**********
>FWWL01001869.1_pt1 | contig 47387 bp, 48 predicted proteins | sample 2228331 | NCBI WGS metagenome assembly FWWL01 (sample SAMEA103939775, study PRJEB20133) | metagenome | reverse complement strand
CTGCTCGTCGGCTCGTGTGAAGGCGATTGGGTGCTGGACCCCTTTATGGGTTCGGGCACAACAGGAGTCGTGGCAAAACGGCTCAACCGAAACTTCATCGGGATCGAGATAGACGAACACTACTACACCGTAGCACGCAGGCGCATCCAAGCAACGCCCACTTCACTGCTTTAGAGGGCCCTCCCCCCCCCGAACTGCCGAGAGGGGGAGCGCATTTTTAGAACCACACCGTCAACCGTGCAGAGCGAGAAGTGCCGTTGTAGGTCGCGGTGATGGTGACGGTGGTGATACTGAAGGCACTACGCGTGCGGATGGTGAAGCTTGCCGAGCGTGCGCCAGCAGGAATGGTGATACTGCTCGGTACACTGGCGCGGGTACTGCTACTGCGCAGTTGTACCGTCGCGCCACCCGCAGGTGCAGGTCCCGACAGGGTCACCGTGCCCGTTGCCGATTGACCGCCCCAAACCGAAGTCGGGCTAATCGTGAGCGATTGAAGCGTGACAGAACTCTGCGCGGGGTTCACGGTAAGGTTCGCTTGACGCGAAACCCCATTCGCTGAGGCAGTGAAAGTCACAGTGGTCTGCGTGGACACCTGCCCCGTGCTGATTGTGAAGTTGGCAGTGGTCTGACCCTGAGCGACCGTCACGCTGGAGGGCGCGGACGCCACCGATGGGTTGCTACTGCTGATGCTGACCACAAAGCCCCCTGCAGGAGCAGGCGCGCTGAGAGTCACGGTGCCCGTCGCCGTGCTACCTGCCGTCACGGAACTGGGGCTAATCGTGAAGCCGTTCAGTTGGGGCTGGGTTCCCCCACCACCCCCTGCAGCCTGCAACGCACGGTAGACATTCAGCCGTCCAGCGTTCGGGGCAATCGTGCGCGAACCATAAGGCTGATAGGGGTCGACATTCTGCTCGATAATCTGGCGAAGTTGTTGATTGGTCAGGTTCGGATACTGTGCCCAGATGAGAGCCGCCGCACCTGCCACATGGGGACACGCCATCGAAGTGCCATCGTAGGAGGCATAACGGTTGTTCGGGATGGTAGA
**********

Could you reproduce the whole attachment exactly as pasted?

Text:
>FWWL01001869.1_pt1 | contig 47387 bp, 48 predicted proteins | sample 2228331 | NCBI WGS metagenome assembly FWWL01 (sample SAMEA103939775, study PRJEB20133) | metagenome | reverse complement strand
CTGCTCGTCGGCTCGTGTGAAGGCGATTGGGTGCTGGACCCCTTTATGGGTTCGGGCACAACAGGAGTCGTGGCAAAACGGCTCAACCGAAACTTCATCGGGATCGAGATAGACGAACACTACTACACCGTAGCACGCAGGCGCATCCAAGCAACGCCCACTTCACTGCTTTAGAGGGCCCTCCCCCCCCCGAACTGCCGAGAGGGGGAGCGCATTTTTAGAACCACACCGTCAACCGTGCAGAGCGAGAAGTGCCGTTGTAGGTCGCGGTGATGGTGACGGTGGTGATACTGAAGGCACTACGCGTGCGGATGGTGAAGCTTGCCGAGCGTGCGCCAGCAGGAATGGTGATACTGCTCGGTACACTGGCGCGGGTACTGCTACTGCGCAGTTGTACCGTCGCGCCACCCGCAGGTGCAGGTCCCGACAGGGTCACCGTGCCCGTTGCCGATTGACCGCCCCAAACCGAAGTCGGGCTAATCGTGAGCGATTGAAGCGTGACAGAACTCTGCGCGGGGTTCACGGTAAGGTTCGCTTGACGCGAAACCCCATTCGCTGAGGCAGTGAAAGTCACAGTGGTCTGCGTGGACACCTGCCCCGTGCTGATTGTGAAGTTGGCAGTGGTCTGACCCTGAGCGACCGTCACGCTGGAGGGCGCGGACGCCACCGATGGGTTGCTACTGCTGATGCTGACCACAAAGCCCCCTGCAGGAGCAGGCGCGCTGAGAGTCACGGTGCCCGTCGCCGTGCTACCTGCCGTCACGGAACTGGGGCTAATCGTGAAGCCGTTCAGTTGGGGCTGGGTTCCCCCACCACCCCCTGCAGCCTGCAACGCACGGTAGACATTCAGCCGTCCAGCGTTCGGGGCAATCGTGCGCGAACCATAAGGCTGATAGGGGTCGACATTCTGCTCGATAATCTGGCGAAGTTGTTGATTGGTCAGGTTCGGATACTGTGCCCAGATGAGAGCCGCCGCACCTGCCACATGGGGACACGCCATCGAAGTGCCATCGTAGGAGGCATAACGGTTGTTCGGGATGGTAGA